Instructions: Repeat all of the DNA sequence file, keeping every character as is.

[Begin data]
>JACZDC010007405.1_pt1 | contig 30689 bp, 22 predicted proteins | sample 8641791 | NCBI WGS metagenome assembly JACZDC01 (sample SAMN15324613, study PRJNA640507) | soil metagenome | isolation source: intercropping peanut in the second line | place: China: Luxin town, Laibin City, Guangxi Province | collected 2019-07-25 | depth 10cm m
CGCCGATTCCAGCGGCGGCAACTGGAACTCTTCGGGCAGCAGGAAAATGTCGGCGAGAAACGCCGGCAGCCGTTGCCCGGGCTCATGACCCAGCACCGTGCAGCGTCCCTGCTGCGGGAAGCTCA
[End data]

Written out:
>JACZDC010007405.1_pt1 | contig 30689 bp, 22 predicted proteins | sample 8641791 | NCBI WGS metagenome assembly JACZDC01 (sample SAMN15324613, study PRJNA640507) | soil metagenome | isolation source: intercropping peanut in the second line | place: China: Luxin town, Laibin City, Guangxi Province | collected 2019-07-25 | depth 10cm m
CGCCGATTCCAGCGGCGGCAACTGGAACTCTTCGGGCAGCAGGAAAATGTCGGCGAGAAACGCCGGCAGCCGTTGCCCGGGCTCATGACCCAGCACCGTGCAGCGTCCCTGCTGCGGGAAGCTCA